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General => The Shape Shack => Topic started by: toolate on March 20, 2022, 02:51:57 PM

Title: Repair Advice
Post by: toolate on March 20, 2022, 02:51:57 PM
Bad rail ding Jimmy Lewis Carbon Sup. 3 cm into core.

Questions:
1) what is the best way to cut out the damage? Exacto? Dremel and if so what tool?
2) what should i replace the core foam with? Gorilla Glue?
3) i never use carbon to repair my carbon boards. So far no problem. Is that reasonable?


THANKS

Title: Re: Repair Advice
Post by: PonoBill on March 20, 2022, 03:28:17 PM
You may not need or want to cut out the damage. A picture would help.
Title: Re: Repair Advice
Post by: toolate on March 20, 2022, 03:58:38 PM
sorry: pic here
Title: Re: Repair Advice
Post by: TallDude on March 20, 2022, 05:43:45 PM
Razor blade two vertical lines in the EVA pad about 3" from either edge of the damage. Make the cuts to about an inch above the upper small ding. Use a flat blade on a multi-tool to carefully peel the EVA pad up, then tape it out of the way. You can clean the edge of the hole up, but it doesn't need to be square or round. Pick any loose foam out of the hole and cut away any loose layers / material. Mask two widths of 2" wide masking tape around 2" away from the edge of the hole. Add a tiny bit of water to about a tablespoon of Gorilla Glue and whip it up. You can just hand stir it fast, I do it all the time. Put the board on edge so you are pouring the GG straight down into the hole. In about 6 hours it will be expanded, but I'd let it sit overnight for a hard cure. Trim it off with a saw or small serrated knife. Sand all the paint off down to the glass. Then glass it with a couple of layers of 4 or 6 oz glass. Sand it, paint it, and glue the pad back down.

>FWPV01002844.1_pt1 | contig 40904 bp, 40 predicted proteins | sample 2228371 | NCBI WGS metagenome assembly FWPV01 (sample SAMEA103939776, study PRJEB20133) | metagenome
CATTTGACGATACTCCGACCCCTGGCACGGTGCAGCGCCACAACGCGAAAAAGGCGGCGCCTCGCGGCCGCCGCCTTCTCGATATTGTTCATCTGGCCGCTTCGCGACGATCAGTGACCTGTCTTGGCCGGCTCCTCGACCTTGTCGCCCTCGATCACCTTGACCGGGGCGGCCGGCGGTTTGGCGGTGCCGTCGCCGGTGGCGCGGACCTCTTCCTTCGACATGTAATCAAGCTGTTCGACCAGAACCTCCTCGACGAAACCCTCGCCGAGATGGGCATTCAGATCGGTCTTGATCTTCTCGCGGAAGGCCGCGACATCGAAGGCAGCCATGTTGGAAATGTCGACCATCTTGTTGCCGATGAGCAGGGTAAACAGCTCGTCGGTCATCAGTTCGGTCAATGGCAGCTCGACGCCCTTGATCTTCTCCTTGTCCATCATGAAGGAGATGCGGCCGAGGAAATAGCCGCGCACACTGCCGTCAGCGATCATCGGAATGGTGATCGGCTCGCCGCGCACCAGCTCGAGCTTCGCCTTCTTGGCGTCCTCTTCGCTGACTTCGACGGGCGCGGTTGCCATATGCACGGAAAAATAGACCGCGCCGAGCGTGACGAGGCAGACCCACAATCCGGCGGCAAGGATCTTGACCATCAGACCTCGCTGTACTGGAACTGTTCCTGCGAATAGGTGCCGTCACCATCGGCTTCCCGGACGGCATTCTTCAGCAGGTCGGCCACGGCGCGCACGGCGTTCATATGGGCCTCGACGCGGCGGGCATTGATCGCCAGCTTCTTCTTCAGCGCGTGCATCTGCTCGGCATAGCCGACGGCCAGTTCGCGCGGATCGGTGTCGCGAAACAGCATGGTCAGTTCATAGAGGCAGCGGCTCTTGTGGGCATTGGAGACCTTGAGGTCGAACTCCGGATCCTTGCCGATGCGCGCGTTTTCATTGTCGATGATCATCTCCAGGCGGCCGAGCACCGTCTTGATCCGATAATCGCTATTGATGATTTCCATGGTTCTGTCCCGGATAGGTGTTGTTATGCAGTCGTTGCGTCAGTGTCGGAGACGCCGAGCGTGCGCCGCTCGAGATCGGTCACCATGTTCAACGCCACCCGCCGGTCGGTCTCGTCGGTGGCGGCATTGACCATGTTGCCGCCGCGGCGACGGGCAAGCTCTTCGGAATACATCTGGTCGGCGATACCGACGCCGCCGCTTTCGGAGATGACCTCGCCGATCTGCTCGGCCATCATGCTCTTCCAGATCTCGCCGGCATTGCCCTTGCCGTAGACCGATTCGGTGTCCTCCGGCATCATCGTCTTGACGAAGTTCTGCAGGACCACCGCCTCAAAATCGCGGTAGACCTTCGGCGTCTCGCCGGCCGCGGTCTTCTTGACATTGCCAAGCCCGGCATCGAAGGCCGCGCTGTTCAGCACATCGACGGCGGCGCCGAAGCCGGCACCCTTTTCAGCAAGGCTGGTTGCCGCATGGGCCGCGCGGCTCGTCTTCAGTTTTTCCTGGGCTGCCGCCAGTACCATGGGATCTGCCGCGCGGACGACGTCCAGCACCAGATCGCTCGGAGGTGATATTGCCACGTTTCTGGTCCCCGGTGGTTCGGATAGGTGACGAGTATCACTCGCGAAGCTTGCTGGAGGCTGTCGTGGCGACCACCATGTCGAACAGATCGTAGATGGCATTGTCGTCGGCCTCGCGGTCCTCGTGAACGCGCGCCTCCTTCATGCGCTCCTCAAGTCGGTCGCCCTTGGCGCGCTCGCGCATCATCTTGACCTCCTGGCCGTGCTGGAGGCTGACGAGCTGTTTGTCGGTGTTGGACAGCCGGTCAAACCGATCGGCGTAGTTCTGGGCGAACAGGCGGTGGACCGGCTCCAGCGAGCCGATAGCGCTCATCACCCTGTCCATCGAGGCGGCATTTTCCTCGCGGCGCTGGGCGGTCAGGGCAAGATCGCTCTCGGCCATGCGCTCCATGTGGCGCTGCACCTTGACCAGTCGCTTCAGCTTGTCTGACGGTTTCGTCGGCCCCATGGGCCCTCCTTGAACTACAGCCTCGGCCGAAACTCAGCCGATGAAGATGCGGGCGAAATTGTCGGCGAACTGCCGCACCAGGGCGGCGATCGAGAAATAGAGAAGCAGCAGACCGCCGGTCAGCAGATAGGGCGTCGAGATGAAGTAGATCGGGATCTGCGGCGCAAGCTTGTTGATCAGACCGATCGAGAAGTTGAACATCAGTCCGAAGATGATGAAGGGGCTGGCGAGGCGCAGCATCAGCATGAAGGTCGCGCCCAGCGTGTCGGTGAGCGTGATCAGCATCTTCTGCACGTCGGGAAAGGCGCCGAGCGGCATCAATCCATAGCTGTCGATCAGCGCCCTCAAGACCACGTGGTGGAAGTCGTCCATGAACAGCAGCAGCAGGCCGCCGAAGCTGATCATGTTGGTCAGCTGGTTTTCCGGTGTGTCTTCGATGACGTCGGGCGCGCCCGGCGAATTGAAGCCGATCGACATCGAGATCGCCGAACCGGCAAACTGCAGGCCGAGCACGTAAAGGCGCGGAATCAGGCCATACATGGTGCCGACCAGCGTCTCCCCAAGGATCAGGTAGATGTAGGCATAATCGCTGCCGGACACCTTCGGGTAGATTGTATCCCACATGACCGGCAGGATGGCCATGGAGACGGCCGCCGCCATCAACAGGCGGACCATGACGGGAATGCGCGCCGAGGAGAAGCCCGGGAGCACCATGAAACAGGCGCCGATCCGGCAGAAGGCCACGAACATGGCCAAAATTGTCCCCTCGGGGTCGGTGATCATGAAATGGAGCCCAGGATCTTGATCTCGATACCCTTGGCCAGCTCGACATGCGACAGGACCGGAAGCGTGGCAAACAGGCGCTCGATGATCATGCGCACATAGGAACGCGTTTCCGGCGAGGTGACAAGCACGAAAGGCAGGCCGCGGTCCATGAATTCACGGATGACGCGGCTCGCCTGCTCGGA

Just did this last week.
Title: Re: Repair Advice
Post by: toolate on March 20, 2022, 06:05:29 PM
thanks Tall guy. that is rail tape you are seeing not EVA pad ..so i might be mistaking your meaning here
Title: Re: Repair Advice
Post by: toolate on March 20, 2022, 06:10:52 PM
so dont worry about removing broken material unless it is really loose?